It’s a small world, so you can’t afford to tarnish your reputation by quitting in anger. When you know it’s time to go, here’s how to leave on a good note.

Have you noticed that many industry superstars have worked for most of the major businesses in their field and have left every job without causing any bad blood? At the same time, others who go out with all guns blazing will find that the industry talks, and as a result, they're not welcomed at companies that have never employed them.

Knowing how to make a graceful exit from a business is vital in today’s connected environment. As companies grow and merge and as people bounce between them, old memories of a fiery exit can have lasting effects on future job opportunities. 

So when you are sure it’s time to go, do it well and do it right.

here’s a handy checklist.

    Young woman working in the office
    Young woman working in the office

    1) Is there really no other way?

    Would an honest discussion with your manager help to solve anything? Is it worth asking for a pay rise, greater promotion opportunities or less travel etc? If you’re leaving anyway, be honest about the reasons and consider whether it’s worth giving the business another chance.

    2) be familiar with your contract’s notice period

    A healthy and happy resignation rarely means packing your things and leaving immediately. Check your contractual obligations and, if possible, be flexible if the business would like you to stay for a little longer.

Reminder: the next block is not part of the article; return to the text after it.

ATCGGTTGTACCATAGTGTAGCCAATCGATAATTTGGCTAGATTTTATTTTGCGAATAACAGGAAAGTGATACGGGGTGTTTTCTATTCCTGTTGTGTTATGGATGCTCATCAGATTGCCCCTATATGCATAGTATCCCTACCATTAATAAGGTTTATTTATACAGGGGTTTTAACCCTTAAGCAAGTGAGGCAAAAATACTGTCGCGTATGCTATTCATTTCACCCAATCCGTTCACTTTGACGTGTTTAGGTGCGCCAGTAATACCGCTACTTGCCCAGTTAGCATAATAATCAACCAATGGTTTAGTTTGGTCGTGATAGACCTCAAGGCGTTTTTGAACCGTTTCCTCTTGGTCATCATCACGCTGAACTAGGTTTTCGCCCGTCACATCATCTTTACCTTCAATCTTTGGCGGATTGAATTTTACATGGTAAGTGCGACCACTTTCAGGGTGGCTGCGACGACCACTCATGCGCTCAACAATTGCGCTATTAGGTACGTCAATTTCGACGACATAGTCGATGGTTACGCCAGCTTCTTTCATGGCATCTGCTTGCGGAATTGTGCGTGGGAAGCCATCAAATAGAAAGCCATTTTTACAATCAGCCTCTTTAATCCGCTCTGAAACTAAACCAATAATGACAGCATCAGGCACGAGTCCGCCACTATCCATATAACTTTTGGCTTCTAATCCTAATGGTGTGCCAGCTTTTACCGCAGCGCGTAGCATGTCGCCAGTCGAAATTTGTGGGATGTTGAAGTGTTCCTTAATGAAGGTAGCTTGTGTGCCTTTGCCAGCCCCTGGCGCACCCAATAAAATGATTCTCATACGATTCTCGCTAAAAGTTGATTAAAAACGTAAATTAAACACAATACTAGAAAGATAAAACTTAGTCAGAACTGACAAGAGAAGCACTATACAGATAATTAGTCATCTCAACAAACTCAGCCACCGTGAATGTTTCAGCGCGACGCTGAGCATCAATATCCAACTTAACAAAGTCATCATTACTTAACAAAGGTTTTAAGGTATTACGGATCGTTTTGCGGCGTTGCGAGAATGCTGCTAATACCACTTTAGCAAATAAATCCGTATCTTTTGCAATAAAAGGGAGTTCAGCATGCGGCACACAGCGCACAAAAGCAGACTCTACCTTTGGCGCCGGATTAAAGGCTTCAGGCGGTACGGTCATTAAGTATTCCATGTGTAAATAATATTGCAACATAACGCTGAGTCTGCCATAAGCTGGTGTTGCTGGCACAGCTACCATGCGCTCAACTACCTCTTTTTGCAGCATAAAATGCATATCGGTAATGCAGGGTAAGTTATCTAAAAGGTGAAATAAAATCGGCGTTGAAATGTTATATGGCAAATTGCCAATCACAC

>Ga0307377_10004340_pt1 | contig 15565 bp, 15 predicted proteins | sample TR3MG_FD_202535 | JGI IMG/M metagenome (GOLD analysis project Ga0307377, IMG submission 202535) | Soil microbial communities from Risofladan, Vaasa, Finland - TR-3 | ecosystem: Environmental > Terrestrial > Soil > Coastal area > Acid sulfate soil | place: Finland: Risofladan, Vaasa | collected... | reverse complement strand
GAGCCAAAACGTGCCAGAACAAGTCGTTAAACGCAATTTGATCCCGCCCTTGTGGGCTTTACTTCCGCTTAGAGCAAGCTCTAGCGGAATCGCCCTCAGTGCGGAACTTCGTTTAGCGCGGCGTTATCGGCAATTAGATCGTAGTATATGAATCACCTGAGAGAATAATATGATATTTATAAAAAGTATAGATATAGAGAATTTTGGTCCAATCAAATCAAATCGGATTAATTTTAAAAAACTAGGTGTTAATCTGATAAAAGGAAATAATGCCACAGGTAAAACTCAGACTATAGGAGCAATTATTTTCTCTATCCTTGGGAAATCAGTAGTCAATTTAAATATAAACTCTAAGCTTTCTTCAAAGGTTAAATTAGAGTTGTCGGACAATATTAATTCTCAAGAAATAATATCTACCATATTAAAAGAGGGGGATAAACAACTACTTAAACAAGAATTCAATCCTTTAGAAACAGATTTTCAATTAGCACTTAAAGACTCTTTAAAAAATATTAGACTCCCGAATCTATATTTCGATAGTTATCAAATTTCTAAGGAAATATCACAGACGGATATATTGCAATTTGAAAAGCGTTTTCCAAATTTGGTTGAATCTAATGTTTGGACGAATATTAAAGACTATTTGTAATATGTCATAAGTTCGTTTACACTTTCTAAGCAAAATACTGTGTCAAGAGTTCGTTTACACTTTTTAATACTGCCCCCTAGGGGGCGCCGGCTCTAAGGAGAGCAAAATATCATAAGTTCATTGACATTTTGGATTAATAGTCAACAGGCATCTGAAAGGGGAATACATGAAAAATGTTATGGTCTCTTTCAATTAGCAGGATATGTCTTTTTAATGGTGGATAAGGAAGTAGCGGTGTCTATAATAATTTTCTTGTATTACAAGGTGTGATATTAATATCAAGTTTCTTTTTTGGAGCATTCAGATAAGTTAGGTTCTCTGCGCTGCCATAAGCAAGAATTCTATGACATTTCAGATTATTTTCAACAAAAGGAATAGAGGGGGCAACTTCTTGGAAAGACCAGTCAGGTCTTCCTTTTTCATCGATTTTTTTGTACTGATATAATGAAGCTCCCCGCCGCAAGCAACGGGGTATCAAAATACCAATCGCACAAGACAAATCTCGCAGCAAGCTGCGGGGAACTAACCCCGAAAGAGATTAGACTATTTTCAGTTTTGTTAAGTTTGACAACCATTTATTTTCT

3) put it on paper

    Write a courteous letter outlining your notice period and the end date (see below). Include professional reasons for leaving and steer clear of emotional reasoning and language.

    4) organise a meeting with your manager

    Bring your letter to the meeting and clearly explain your reasons for leaving. Keep negativity out of the conversation and emphasise the positives around your time with the business. Discuss details of the handover period and be as helpful as possible.

    5) ask for a reference

    If your leaving has been a positive experience for all, senior members of the business should have no qualms about providing you with a reference or at least agreeing to be verbal referees.

    What to include in your resignation letter:

    • A statement of resignation, the position name, and the date from which your resignation will be effective.
    • A short line/paragraph explaining your reason for leaving.
    • Something positive about your experience in the position – what you gained e.g. training, development, achievements, experience.
    • Thank your employer for the opportunity if appropriate.
    • You may offer to help make the transition easier through training the new person.

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